The 9 percent hike last year followed a pattern of annual increases. Rates have more than doubled in the past decade, and the average annual water bill for a family of four is now $1,276, according to officials.

Cities across the country have seen similar hikes.

In Baltimore, the increases have significantly raised the city utility's annual operating revenue, officials say, from $84 million in 2002 to more than $129 million in 2011. Estimated revenue for the fiscal year 2013 is nearly $153 million.

The city has also increased spending on capital assets, including more than $12 million annually on "capital reactive water distribution system fixes," such as water main repairs.

In 2002, the city spent $34 million on capital assets, including improvements to untreated water facilities and new water main installations. In 2011, it spent $72 million.

The investments are funded largely through contributions from the counties and through the issuance of revenue bond debt.

From 2002 to 2011, debt service charges to the utility's operating budget grew from $15 million to $30 million. In recent years, Chow said, much of the spending has paid for projects required by the EPA under the Clean Water Act.

Rawlings-Blake, a co-chair of the U.S. Conference of Mayors' Water Council, said she is optimistic about the direction the utility is headed. But she agrees that residents can't be expected to pay increasing water rates forever — which is why she has argued strongly for more federal infrastructure funding.

"The model that we have is not sustainable long-term," she said. "We can't continue to make the investment that's needed to get into this proactive infrastructure investment, as opposed to [being] reactive to water main breaks and disasters.

"We're not going to get there on the backs of ratepayers. We need to find another way."

To address some of the concerns about higher rates, the city has established a grant program for low-income residents and a discount program for senior citizens.

Still, rate increases are likely to continue. And this summer, the city will institute a remediation fee for stormwater management, which the state required last year to help clean up the Chesapeake Bay.

That fee will likely cost residents about $72 annually, and bring in about $30 million, Chow said — a drop in the bucket compared to overall needs.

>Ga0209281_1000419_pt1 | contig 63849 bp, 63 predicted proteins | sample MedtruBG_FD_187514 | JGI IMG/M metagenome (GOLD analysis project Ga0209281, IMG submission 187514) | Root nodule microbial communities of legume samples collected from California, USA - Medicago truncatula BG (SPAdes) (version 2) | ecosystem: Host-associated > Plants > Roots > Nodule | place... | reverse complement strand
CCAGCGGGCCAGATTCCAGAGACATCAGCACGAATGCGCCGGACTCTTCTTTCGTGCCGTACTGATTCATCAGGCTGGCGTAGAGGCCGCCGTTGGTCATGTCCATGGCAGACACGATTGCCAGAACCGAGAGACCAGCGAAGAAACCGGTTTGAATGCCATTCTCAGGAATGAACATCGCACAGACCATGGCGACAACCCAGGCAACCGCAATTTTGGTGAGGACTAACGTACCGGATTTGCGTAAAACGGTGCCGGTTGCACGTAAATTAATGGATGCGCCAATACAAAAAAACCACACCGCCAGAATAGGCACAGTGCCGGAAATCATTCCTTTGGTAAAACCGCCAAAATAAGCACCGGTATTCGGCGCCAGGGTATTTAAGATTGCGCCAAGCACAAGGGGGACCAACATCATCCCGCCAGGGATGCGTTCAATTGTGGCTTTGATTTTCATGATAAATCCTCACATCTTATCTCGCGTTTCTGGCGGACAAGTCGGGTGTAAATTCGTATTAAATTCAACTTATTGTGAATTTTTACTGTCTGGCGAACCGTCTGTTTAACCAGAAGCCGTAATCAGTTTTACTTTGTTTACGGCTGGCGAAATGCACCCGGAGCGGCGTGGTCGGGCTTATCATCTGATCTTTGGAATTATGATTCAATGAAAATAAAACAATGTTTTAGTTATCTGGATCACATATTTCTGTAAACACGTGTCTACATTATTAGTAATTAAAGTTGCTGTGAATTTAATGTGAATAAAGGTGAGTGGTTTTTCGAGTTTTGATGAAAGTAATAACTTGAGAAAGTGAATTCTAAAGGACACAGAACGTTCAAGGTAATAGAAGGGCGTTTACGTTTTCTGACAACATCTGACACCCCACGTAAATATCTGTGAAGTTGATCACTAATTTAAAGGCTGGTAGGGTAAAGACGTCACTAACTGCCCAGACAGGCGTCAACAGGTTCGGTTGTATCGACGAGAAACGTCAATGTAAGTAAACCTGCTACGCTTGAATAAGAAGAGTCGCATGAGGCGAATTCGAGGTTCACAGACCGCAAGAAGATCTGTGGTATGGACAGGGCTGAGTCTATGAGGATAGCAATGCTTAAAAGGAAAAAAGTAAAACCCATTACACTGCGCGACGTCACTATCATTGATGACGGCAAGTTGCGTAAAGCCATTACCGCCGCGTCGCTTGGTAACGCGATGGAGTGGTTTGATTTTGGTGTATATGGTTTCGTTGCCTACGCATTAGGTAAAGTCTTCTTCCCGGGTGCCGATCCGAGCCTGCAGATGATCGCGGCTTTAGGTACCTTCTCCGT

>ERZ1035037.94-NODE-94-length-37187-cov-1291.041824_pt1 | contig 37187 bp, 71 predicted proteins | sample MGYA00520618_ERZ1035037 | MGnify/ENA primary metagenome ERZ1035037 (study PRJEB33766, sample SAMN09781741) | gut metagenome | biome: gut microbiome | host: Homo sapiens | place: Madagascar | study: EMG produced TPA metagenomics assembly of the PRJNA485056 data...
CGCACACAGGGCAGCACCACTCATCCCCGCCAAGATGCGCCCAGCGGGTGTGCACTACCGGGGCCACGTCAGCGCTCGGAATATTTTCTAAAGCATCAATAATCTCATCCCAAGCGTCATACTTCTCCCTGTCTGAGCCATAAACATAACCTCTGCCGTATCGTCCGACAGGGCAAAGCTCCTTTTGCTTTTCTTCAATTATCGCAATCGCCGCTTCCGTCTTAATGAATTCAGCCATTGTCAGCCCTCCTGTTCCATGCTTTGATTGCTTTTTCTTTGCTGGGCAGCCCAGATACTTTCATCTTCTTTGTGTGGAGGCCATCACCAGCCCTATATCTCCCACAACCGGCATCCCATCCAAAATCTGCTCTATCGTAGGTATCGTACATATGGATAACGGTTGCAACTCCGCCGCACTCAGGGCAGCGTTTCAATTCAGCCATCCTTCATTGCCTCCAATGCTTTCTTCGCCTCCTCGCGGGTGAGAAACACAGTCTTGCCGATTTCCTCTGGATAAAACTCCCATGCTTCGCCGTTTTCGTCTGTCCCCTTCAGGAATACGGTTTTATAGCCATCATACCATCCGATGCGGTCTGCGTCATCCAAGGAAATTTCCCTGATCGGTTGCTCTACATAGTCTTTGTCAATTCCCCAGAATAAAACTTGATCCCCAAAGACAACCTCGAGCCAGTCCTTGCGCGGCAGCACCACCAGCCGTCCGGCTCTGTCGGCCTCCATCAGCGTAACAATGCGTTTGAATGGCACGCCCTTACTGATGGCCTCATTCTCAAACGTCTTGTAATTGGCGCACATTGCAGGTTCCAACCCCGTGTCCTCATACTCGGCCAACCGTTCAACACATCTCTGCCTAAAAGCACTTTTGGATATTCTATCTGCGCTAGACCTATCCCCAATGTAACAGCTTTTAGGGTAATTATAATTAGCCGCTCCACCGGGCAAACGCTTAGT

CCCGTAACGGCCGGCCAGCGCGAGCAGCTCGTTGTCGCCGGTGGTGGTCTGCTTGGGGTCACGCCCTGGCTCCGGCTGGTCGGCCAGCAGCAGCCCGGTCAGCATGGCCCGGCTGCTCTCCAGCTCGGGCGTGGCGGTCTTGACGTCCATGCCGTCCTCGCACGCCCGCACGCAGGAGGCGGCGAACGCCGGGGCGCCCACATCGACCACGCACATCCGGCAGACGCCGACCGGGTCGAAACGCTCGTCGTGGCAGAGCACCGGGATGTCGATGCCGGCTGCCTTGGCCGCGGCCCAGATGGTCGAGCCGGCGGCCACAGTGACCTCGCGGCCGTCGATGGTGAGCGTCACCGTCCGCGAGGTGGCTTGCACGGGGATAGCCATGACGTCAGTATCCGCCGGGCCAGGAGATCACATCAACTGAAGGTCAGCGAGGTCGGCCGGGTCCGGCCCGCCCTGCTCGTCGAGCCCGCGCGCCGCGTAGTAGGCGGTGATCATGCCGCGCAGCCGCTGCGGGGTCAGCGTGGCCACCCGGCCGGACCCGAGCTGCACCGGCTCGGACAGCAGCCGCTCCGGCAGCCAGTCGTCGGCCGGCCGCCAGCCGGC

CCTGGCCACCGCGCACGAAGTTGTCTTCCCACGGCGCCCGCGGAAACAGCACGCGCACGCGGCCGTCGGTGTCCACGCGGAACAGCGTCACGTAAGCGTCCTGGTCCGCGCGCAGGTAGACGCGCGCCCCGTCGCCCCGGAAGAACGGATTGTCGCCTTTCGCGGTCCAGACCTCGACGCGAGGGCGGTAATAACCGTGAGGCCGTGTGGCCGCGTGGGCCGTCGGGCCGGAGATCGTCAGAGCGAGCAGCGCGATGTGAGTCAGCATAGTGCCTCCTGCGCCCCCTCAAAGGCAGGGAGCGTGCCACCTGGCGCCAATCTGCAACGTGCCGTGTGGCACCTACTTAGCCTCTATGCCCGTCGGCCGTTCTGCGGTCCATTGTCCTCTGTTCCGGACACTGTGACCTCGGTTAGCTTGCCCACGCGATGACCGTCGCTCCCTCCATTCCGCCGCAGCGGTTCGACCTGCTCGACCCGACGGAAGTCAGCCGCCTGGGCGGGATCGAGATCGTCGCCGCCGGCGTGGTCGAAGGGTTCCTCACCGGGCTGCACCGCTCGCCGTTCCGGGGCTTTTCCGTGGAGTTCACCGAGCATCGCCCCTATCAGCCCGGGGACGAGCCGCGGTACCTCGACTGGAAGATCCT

According to a review of Baltimore's water system by the local chapter of the American Society of Civil Engineers, the city's 2011-2016 capital budget called for spending more than $1 billion on water supply improvements, including the construction of a new treatment plant at Fullerton. Overall, the ASCE found, the city has more than $5 billion in immediate wastewater infrastructure needs.

Public works officials confirmed the $1 billion capital budget projection, but said they could not confirm the $5 billion estimate for wastewater needs.

A recent independent forecast of the city's fiscal standing found that agencies are facing a $1.1 billion deficit in the next decade, but the estimate did not include water and public schools infrastructure needs.

City officials realize they're facing an uphill battle, but hope the new asset management division will help find savings. Officials said the division, a combination of management, financial, economic, engineering, and other related practices, will prioritize projects that best serve the city for the least amount of money.

Eger, of the Water Environment Federation, called it "a very smart approach."

Chow said Baltimore will gain an even bigger advantage if the EPA agrees to some of the city's requests regarding the list of federal mandates and consent decrees that have required the city to invest hundreds of millions of dollars in sewage control and protection of outdoor drinking water resources.

"All of these revenue streams we've increased in the past have gone to these unfunded federal mandates," Chow said. "The mandates are killing us."